I told myself I would not write about Nate Parker being a rapist.
I’d known about his sexually violent history for years, and the vileness of his queerantagonism, too. The depth of his awfulness had already been addressed, and so it was odd to me—but certainly predictable—to witness the conversation rehashed at such a moment, in such a way.
This is not a conversation I take pleasure in having. As a survivor myself, being bombarded with images and words about rape and rapists can quickly overwhelm, and I was grateful to be mostly internet-less for the week this story (re)broke.
But, while therapeutic, avoiding these triggers did nothing to mitigate how easily they will be able to present themselves in the future, how likely another A-list rapist will soon be uncovered, or how undoubtedly my bodily autonomy will be breached within a maximum of a couple days.
More importantly, avoiding the triggers of an ever-present reality of rape will do nothing to address how this reality shapes, influences, and informs me as a person treated as male by most everybody in my life. It will do nothing to ensure I do not uphold this reality, and may, in fact, do the opposite.
Avoidance might be self-care, but it is not a solution.
Many have called for the avoidance of Nate Parker’s Nat Turner biopic, “The Birth of a Nation”, in light of his past. “Black men must get the message that we are done supporting them if they do not protect women,” argues Tiffanie Drayton, adding to a chorus of folks encouraging a boycott of the already record-breaking film. If the film fails, the logic goes, so might the abuser behind it.
I hear Drayton and deeply empathize with her sentiments. I want abusers behind all works to get their comeuppance, too. But I am more concerned about what happens to the abusers who remain behind Parker in their deeds, even or especially if they agree to refuse to remain in front of the screens playing his film.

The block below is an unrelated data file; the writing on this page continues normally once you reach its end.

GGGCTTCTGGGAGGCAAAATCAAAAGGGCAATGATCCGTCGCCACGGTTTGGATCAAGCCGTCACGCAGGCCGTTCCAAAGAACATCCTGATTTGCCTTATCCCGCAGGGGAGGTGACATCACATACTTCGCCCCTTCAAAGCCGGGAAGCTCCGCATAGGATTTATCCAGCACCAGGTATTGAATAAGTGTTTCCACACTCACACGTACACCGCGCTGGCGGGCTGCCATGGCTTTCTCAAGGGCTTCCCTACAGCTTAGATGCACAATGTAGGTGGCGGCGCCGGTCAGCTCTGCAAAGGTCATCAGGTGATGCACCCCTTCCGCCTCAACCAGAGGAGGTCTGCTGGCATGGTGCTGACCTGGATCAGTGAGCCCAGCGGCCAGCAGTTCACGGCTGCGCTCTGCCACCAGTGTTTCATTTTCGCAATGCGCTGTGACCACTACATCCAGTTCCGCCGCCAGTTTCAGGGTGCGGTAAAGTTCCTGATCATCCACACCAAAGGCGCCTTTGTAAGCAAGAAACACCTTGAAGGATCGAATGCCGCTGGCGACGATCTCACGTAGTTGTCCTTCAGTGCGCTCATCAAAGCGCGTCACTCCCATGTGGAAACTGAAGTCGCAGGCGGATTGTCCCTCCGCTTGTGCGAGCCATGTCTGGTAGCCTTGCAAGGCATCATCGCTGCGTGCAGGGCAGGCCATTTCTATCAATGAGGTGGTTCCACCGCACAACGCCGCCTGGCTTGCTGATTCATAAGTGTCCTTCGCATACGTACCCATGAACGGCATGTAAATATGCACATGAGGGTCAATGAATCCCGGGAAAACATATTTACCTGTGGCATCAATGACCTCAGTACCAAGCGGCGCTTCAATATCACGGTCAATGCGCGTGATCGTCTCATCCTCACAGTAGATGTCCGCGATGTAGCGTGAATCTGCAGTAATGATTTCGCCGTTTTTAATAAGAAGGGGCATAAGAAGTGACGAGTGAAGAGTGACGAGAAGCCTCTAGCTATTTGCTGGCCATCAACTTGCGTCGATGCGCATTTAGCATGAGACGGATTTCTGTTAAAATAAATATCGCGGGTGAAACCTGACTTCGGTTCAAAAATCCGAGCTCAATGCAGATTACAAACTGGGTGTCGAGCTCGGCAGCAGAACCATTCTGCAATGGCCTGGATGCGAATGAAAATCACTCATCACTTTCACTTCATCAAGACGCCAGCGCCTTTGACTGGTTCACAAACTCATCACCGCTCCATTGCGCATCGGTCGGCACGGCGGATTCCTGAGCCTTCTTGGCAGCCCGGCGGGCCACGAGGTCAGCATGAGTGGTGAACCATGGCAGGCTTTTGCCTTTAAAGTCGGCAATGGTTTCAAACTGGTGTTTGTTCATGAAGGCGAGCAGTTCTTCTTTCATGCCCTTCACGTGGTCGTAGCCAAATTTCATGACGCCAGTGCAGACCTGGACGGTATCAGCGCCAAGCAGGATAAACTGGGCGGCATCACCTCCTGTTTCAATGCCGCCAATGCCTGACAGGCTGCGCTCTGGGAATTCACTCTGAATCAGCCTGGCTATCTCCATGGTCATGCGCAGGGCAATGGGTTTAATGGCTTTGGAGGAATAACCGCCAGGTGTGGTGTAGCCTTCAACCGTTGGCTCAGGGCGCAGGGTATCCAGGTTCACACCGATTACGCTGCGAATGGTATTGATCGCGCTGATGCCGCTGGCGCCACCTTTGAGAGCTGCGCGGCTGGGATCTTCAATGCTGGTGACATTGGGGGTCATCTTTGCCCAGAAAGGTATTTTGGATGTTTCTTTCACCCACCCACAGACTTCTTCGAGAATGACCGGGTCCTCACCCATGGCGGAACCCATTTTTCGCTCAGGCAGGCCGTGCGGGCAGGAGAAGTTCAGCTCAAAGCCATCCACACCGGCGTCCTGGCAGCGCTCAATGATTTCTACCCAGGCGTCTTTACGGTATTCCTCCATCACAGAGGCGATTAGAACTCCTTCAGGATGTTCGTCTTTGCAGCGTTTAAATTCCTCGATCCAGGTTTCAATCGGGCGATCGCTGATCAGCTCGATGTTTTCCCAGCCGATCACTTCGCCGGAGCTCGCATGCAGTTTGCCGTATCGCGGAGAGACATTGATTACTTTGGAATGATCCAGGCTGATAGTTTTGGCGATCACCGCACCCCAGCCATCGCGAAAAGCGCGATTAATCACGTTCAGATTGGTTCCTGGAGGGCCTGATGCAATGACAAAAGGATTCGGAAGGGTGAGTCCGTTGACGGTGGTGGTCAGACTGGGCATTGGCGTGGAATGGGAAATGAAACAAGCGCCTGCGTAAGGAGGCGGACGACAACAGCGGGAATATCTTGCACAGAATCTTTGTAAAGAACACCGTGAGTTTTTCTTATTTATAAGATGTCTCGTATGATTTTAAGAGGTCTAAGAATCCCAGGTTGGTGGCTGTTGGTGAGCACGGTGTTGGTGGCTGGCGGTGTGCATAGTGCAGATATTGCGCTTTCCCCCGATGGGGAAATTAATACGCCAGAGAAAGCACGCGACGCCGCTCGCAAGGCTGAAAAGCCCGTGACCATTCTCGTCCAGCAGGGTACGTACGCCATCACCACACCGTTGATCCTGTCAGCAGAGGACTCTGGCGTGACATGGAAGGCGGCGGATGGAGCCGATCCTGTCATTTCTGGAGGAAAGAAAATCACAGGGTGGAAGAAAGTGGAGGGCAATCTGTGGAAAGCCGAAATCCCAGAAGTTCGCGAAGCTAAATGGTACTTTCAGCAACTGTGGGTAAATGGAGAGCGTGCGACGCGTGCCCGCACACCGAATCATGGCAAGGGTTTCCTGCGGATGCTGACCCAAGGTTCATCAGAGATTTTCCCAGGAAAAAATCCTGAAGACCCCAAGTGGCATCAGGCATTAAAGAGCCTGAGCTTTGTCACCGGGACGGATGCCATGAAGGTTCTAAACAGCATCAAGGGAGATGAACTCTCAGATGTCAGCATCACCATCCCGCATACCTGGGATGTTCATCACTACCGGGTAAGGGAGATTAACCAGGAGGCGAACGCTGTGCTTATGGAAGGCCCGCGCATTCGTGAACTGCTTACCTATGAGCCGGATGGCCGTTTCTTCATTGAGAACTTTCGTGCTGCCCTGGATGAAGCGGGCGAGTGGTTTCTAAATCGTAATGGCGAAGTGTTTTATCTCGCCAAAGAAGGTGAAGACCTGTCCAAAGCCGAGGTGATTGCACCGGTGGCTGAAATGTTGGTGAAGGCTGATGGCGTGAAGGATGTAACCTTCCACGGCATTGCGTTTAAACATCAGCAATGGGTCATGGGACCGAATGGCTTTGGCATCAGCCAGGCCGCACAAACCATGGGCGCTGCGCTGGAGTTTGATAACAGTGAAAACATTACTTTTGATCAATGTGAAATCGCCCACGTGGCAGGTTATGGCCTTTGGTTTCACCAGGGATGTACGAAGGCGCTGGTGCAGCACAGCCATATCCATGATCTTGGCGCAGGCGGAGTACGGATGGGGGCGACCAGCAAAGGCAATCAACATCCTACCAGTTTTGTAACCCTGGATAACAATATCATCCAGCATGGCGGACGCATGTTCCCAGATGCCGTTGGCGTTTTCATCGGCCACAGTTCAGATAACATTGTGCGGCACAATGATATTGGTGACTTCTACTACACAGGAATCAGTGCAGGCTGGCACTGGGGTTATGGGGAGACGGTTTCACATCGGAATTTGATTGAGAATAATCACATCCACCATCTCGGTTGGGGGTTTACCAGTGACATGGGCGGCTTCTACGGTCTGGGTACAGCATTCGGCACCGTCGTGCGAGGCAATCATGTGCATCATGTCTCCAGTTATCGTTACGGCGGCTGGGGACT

I am writing this piece I told myself I would not write because a lot of us do things we tell ourselves we won’t do when it comes to this type of violence. The telling is the easy part. Nate Parker can tell a story about liberation while directly contributing to the oppression of womenfolk, femmes, and queer people. And abusers can tell themselves not to watch a film by a rapist and violate bodily autonomy everywhere else they go. Abusers can write pieces like this, even.
It is easy to tell liberation stories. The more difficult tales, the sinister truths, the violent thoughts in which we swim inside of our heads, watered by a culture of rape and forever threatening to drown us, those we tend to avoid.
In a challenge to the power of avoiding this film, Ahmad Greene-Hayes writes, “I am convinced that Black men cannot do the work of standing with Black women, femmes, and girls, until we are willing to confront ourselves.” I’m not certain that watching “The Birth of a Nation” is the best way this confrontation can happen (I’ve seen the film and found it impressive as a piece of art, but counter-revolutionary—or rather, impressive in how well its art masks its counter-revolutionary undercurrents—but that is another piece). But I do know that throughout my life I have seen many people (especially men and masculine folks) go through their days standing on tables to denounce rapists before heading home and violating their friends, families, and lovers under the cover of the night. I have seen them in social justice communities, proudly carrying the feminist banner. I have seen them in my mirror.